And, sadly, I suspect that the rest of the media may well fall in line. They’ve spent years ignoring the yawning income inequality that is swallowing the middle class. (Forget the actual poor. They might as well be living on Mars.) They’ve spent years dodging the question of why that came about. They’ve spent years balancing themselves on the head of a pin rather than admit that they’ve helped enable the politicians that created this mess and who are today standing athwart any serious effort to solve it.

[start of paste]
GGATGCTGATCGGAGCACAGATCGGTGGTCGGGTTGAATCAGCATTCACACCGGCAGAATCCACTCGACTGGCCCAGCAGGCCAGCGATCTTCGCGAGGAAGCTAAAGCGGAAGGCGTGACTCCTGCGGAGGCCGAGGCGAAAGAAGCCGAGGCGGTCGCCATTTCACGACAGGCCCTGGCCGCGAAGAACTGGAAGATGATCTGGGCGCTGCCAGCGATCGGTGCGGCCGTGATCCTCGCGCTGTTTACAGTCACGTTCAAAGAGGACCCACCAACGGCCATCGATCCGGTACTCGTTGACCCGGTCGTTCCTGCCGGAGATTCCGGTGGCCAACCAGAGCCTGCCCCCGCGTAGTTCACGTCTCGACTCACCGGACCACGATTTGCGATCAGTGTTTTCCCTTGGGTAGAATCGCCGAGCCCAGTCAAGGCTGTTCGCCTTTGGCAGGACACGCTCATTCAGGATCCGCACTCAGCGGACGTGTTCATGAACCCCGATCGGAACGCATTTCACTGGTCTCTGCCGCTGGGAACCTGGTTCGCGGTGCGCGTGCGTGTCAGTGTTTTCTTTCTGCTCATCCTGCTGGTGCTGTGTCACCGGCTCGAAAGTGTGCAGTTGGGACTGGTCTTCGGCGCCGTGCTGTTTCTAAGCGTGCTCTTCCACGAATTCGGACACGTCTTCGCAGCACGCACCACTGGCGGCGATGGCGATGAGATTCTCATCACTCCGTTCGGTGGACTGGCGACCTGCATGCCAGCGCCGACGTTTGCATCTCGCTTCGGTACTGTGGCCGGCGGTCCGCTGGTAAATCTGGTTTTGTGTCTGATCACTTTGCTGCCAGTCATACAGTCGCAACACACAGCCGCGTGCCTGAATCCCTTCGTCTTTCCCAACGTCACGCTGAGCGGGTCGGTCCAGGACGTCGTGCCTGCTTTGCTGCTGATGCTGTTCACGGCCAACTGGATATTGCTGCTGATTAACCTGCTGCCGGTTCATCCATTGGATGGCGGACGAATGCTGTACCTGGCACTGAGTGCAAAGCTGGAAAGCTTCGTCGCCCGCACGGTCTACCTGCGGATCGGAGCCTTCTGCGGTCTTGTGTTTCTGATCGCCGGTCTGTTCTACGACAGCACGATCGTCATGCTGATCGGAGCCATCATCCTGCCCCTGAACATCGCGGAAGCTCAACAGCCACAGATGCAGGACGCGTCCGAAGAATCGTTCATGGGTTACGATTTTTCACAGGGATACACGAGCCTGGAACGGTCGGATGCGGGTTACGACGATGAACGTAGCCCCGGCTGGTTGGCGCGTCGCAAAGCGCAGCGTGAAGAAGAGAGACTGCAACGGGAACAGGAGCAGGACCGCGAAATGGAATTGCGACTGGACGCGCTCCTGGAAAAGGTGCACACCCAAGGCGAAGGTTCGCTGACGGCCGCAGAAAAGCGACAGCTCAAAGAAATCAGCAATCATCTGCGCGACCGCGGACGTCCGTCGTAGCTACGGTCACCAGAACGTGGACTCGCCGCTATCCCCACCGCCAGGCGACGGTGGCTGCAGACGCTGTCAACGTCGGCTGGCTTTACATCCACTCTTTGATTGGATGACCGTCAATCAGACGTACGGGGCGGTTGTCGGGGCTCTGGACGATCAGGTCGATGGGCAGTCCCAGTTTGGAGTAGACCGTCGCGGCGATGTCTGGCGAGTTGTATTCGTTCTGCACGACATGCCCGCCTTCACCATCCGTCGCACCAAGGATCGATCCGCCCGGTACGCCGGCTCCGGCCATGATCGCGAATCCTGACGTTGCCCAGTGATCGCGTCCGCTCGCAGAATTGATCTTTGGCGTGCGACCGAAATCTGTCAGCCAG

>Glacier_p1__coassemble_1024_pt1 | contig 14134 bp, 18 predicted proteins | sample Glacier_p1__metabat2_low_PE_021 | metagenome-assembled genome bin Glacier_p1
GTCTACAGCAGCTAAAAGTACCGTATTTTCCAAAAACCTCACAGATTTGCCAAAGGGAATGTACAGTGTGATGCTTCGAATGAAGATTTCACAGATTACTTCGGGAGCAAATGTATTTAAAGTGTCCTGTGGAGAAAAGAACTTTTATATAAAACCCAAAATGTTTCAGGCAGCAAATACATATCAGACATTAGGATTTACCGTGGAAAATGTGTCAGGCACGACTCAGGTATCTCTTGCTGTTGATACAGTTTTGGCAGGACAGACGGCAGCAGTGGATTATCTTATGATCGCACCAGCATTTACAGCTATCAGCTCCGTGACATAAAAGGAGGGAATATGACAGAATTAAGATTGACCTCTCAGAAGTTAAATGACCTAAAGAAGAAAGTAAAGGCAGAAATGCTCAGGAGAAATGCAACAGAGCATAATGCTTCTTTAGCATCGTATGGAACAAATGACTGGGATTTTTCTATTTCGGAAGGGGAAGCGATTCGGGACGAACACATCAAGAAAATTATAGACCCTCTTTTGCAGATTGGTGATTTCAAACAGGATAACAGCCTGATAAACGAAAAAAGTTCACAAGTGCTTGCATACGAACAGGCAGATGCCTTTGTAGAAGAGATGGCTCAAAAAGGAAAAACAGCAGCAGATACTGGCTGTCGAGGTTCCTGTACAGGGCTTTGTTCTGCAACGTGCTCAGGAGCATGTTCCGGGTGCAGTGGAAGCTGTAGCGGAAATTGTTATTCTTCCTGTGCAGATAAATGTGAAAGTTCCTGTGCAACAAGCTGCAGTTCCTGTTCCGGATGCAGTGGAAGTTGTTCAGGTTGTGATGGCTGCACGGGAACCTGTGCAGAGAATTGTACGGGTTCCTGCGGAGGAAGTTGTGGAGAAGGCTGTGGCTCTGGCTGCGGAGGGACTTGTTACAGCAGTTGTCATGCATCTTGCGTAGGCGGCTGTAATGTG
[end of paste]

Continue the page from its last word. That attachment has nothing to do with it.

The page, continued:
But something is shifting in the country, which makes even Geithner’s strange bemusement worth noting. Before taking the Hill today, he said this:
And they react to what is pretty modest, common-sense observations about the system as if they’re deep affronts to the dignity of their profession. And I don’t understand why they’re so sensitive.